Arimathea or Arimathaea (Ancient Greek: Ἀριμαθαία : Arimathaía), according to the Gospel of Luke, was "a city of Judea" (Luke 23:51). It was reportedly the home town of Joseph of Arimathea, who appears in all four Gospel accounts of the Passion for having donated his new tomb outside Jerusalem to receive the body of Jesus.
Late Roman and Byzantine periods
The historian Eusebius of Caesarea, in his Onomasticon (144:28-29), identified it with Ramathaim-Zophim and wrote that it is near Diospolis (now Lod). Ramathaim-Zophim was a town in Ephraim, the birthplace of Samuel, where David came to him (First Book of Samuel, 1 Sam. 1:1, 19). He briefly describes it as follows:
Armthem Seipha (Sofim). City of Elcana and Samuel. It is situated (in the region of Thamna) near Diospolis. The home of Joseph who was from Arimathea in the Gospels.
Scholars of the Onomasticon have identified the Greek "Arimathea" as deriving from the ancient Hebrew place name transliterated into Greek, as the older Hebrew place name "Ramathaim Sophim" attested in the Hebrew Bible (in addition to 1 Maccabees 11:34) was rendered into Greek in the ancient Septuagint as Αρμαθαιμ Σιφα (Armathaim Sipha).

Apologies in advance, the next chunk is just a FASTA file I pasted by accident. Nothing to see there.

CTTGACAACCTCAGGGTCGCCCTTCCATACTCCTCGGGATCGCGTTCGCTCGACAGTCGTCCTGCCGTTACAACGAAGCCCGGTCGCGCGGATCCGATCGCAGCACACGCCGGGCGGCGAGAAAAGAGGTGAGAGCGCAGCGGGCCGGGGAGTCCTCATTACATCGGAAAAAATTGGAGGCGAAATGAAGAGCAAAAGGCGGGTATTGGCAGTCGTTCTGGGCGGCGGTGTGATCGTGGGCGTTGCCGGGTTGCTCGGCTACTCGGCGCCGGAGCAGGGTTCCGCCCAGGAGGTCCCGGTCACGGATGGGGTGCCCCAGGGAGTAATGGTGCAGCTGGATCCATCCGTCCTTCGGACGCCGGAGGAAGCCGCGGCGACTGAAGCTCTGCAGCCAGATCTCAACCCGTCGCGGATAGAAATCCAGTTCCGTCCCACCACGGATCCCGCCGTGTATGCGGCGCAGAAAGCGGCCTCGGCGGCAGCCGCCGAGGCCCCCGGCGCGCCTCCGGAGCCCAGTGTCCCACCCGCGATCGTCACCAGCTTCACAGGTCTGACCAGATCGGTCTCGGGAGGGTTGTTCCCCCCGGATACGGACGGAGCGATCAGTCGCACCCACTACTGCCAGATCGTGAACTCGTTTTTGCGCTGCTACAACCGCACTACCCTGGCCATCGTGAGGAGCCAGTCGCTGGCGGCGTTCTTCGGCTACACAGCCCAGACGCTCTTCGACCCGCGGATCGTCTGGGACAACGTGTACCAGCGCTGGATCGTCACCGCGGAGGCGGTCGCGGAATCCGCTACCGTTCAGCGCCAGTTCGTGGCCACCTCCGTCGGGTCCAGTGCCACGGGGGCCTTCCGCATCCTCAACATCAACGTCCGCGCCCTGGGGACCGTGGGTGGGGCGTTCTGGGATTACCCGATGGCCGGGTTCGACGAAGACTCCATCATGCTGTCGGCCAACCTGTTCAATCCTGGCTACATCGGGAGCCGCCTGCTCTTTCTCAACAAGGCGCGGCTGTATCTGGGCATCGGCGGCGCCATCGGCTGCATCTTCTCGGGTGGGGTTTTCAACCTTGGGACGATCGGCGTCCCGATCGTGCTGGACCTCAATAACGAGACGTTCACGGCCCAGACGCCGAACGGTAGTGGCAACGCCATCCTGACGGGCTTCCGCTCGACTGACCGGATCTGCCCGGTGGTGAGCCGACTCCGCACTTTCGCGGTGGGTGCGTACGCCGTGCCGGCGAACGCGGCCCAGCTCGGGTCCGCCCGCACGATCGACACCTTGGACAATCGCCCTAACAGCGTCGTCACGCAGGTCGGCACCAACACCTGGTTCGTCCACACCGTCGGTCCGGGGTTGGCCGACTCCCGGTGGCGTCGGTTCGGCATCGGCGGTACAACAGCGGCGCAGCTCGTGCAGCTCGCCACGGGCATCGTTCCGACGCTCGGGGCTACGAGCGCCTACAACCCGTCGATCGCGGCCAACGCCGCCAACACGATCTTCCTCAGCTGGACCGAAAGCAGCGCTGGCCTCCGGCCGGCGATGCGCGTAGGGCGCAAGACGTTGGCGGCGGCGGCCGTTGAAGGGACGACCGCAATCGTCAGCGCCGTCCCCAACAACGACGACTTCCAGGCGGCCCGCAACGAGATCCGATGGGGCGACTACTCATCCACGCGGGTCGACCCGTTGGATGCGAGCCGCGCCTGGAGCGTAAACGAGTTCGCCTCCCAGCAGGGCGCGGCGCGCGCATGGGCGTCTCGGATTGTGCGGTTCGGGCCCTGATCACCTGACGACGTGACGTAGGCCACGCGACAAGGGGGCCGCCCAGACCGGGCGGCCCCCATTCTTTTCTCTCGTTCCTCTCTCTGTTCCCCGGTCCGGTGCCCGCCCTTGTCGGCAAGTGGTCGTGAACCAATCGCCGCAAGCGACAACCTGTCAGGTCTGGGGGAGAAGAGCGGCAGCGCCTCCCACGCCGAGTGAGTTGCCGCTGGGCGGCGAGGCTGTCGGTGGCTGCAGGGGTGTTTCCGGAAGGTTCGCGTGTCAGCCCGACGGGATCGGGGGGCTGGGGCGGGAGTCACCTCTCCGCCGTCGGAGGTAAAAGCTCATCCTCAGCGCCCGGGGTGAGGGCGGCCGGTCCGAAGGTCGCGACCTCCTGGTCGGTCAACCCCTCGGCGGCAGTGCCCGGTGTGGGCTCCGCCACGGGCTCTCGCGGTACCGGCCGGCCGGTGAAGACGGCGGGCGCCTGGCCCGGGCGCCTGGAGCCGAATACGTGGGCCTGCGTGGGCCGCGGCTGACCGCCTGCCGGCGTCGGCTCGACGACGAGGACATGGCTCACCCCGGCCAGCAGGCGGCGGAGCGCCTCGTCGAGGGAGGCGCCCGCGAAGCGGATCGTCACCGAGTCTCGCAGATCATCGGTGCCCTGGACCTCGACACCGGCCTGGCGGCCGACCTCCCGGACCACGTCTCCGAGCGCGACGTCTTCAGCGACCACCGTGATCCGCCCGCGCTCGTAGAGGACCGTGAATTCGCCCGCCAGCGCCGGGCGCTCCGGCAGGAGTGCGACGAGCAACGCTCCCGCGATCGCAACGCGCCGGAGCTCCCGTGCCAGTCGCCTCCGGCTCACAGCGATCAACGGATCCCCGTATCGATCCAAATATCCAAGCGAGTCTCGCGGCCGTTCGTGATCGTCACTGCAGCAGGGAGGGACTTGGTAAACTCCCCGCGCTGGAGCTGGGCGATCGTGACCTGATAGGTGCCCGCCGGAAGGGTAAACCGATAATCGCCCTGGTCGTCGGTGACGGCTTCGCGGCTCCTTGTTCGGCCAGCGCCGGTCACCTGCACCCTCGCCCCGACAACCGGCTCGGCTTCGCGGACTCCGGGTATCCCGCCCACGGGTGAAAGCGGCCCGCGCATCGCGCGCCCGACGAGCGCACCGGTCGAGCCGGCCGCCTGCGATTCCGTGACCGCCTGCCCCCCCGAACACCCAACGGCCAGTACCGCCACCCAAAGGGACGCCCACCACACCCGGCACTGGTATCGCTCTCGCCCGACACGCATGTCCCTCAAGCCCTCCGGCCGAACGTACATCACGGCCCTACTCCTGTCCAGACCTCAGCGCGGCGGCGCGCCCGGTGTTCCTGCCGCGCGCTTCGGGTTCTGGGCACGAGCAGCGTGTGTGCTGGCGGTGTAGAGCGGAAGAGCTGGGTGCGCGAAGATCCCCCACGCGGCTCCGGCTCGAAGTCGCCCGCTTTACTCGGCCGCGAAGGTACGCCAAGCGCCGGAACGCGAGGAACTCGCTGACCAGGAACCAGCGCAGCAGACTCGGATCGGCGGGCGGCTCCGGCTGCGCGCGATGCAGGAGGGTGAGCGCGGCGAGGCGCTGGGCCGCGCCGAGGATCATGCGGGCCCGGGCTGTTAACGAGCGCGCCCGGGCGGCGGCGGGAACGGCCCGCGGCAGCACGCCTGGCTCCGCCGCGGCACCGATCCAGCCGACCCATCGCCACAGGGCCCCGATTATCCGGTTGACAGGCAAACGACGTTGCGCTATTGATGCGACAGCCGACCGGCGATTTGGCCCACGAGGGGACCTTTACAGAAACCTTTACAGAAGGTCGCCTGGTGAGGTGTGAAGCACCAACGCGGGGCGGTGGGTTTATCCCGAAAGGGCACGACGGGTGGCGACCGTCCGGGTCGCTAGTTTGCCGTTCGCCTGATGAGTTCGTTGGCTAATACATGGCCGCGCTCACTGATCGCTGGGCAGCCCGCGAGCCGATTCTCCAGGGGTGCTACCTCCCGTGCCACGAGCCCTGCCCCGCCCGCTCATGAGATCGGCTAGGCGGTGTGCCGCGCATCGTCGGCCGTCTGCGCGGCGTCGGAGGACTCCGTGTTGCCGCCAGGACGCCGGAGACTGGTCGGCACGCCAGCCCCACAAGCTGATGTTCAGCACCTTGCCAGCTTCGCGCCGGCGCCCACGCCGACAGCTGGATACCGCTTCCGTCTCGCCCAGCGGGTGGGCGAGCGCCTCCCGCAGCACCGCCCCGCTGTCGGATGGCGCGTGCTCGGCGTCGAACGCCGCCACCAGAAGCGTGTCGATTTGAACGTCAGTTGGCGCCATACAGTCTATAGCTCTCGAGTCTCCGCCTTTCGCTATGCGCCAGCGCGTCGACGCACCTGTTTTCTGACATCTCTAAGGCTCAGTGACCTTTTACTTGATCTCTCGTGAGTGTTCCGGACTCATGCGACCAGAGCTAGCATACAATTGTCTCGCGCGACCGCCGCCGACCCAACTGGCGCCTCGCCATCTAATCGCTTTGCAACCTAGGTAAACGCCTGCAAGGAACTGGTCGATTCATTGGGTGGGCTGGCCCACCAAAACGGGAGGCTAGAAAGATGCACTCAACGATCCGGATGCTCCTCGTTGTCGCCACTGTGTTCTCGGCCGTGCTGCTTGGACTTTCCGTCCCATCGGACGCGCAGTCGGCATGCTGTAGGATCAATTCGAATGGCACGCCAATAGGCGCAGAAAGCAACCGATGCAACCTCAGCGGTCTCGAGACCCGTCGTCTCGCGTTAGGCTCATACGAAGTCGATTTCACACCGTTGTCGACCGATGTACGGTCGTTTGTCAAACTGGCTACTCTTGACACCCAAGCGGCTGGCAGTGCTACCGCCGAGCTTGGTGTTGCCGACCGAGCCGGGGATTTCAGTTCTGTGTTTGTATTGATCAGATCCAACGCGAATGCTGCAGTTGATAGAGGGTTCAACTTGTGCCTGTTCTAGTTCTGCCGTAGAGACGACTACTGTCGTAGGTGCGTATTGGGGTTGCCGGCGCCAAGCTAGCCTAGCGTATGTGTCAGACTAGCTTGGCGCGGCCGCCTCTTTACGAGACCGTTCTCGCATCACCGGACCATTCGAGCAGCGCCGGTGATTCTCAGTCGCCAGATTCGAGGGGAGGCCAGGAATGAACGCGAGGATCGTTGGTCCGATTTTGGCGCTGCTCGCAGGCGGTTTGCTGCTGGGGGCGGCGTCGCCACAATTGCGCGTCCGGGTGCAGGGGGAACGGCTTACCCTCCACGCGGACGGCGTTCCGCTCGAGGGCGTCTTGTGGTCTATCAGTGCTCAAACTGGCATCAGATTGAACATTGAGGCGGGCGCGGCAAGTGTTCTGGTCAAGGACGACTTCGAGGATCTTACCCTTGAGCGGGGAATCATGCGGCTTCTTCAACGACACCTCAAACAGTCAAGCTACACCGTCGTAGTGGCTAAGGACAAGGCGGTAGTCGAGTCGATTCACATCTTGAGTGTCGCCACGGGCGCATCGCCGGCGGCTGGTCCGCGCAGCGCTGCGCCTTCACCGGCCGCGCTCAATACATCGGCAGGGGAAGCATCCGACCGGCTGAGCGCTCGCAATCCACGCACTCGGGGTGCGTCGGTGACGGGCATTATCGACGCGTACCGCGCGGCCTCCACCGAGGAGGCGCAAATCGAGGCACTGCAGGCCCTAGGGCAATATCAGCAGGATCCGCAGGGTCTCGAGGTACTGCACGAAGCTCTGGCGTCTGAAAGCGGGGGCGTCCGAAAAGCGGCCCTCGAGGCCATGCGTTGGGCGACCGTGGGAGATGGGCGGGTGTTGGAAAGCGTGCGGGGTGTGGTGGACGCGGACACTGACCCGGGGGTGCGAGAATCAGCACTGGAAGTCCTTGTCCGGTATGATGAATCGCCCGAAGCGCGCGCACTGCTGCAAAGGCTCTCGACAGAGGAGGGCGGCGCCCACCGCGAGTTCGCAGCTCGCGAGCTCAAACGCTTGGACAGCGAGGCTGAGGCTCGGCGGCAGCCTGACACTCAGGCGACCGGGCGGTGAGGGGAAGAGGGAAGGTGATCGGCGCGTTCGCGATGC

The Encyclopedia of Islam has argued that Crusaders identified Ramla, a medieval town founded circa AD 705–715 by the Umayyads on land in what had once been the allotment of Dan, with both Ramathaim and Arimathea, and changed the name of the town to Arimathea.
- Eusebius of Caesarea, Onomasticon (1971), pp. 1–75. Translated by Carl Umhau Wolf.
- Eusebius of Caesarea, Onomasticon (1971), pp. 1–75, note 144. Translated by Carl Umhau Wolf.
- Septuagint (LXX) translation of [https://www.biblegateway.com/passage/?search=I+Kings+1&version=NRSV I Kings 1]
- Encyclopedia of Islam, article "al-Ramla".